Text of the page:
Thread: ALEXA MINI vs GEMINI

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  1. #11  
    Senior Member Tom Gleeson's Avatar
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    One reason no one has done a test is that it is very hard and complex to do an "accurate" camera comparison. Comparative tests are difficult and even with something as simple as a dynamic range test the result can be different if you alter a single parameter. Just change the colour temperature of the light source or even the subject matter itself and the result can change. Different workflows and post processing also muddy the waters. I would consider both cameras to be excellent performers with each camera just nudging ahead in different areas but on balance quite similar. I think the questions you need to ask is whether your commercial clients have any preferences? Does the type of work you do play to the strength of the camera?
    You seriously need to consider your ROI and your future camera direction. Personally I would be happy to own an Arri camera but in recent years I stayed with Red and went Monstro as the Full frame gives me a point of difference. As important is the mature age of the Arri Chip which was released back in 2010. While it is still a first class sensor you can be sure Arri will be replacing it in the next few years and I doubt the Mini will be upgradable. I suspect that the value and demand for the Mini will plummet with the arrival of the next generation Arri sensors. If considering a Mini I would go second hand if you can get a good price.
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  2. #12  
    I want to say that Jake has a point about color shift in under/over and correct exposure. I believe Monstro is on a par with Alexa vis a vis this but I will also say that I dealt with this issue with 35mm film forever. If you shot a scene and had good exposure and then for a couple of shots under exposed you had color shift in facial tones that was very hard to correct in timing.

    Also I have wanted to do an Alexa and Monstro test for a long time. Keslow will give me both cameras and lenses and AKS but I need to ask my post colorist brothers and sisters to help in the DI of the test. Maybe I can pull this off early in 2019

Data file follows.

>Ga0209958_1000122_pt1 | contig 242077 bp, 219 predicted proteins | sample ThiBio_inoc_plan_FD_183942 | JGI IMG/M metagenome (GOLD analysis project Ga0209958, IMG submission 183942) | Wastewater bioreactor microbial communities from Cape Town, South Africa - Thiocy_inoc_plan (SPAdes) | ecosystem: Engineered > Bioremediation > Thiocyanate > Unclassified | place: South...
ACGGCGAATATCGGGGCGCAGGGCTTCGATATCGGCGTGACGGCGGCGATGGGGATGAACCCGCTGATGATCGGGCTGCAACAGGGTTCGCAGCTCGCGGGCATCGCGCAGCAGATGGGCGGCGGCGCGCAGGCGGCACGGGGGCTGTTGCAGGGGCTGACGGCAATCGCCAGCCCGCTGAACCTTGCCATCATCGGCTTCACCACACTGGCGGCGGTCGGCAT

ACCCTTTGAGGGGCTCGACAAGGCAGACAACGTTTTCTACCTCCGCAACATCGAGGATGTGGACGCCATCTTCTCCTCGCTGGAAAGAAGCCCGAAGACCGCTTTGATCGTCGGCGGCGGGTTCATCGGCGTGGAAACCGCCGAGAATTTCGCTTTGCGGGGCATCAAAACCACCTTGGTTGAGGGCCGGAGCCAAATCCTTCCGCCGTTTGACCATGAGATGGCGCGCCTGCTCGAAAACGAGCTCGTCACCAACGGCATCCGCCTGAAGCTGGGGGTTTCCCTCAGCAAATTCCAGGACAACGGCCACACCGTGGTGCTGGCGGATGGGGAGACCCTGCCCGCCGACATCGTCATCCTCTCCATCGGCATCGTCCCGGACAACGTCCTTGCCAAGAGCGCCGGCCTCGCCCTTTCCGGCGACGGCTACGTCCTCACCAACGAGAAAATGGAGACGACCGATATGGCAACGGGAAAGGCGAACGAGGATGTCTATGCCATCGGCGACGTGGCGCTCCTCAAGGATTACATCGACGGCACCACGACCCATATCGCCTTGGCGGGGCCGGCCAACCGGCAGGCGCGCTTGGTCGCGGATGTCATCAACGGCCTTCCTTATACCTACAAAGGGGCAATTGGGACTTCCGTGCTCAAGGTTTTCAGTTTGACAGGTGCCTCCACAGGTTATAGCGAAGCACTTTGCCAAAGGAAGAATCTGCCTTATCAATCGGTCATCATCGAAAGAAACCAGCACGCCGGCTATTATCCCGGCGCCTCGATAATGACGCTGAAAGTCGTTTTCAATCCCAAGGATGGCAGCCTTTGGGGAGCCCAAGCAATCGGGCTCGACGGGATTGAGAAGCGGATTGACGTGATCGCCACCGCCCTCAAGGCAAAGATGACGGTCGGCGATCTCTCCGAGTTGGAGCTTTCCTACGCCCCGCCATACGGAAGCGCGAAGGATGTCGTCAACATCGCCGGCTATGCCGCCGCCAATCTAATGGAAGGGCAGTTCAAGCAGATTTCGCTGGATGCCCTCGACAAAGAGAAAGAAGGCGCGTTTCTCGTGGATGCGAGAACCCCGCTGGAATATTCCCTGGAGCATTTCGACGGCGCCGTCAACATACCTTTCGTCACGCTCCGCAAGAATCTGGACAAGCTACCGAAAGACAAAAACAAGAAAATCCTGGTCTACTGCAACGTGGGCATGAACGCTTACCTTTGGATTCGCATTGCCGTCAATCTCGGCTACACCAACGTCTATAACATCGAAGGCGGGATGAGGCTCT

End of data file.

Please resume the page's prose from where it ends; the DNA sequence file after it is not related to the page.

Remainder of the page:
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  3. #13  
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    Quote Originally Posted by Peter Lyons Collister, ASC View Post
    I want to say that Jake has a point about color shift in under/over and correct exposure. I believe Monstro is on a par with Alexa vis a vis this but I will also say that I dealt with this issue with 35mm film forever. If you shot a scene and had good exposure and then for a couple of shots under exposed you had color shift in facial tones that was very hard to correct in timing.

    Also I have wanted to do an Alexa and Monstro test for a long time. Keslow will give me both cameras and lenses and AKS but I need to ask my post colorist brothers and sisters to help in the DI of the test. Maybe I can pull this off early in 2019
    Can’t wait for that Peter! Would love to see the regular alexa and the LF vs Monstro!
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  4. #14  
    Quote Originally Posted by Rich Miro View Post
    I want to see a comparison between the two cameras... no one has adequately done it yet. It's driving me crazy. I want to see it. NOBODY has done it. some have done low light comparisons, but i want to see full color/highlight comparison etc... just 1v1. Anyone up for the challenge?

    i can't make the plunge from my epic-w without seeing this comparison.
    They are very close with highlight performance in terms of DR at Gemini's normal gain and Gemini wipes the floor with Mini in low light.
    http://i68.tinypic.com/drcb4y.jpg


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  5. #15  
    Senior Member luigivaltulini's Avatar
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    Quote Originally Posted by Rich Miro View Post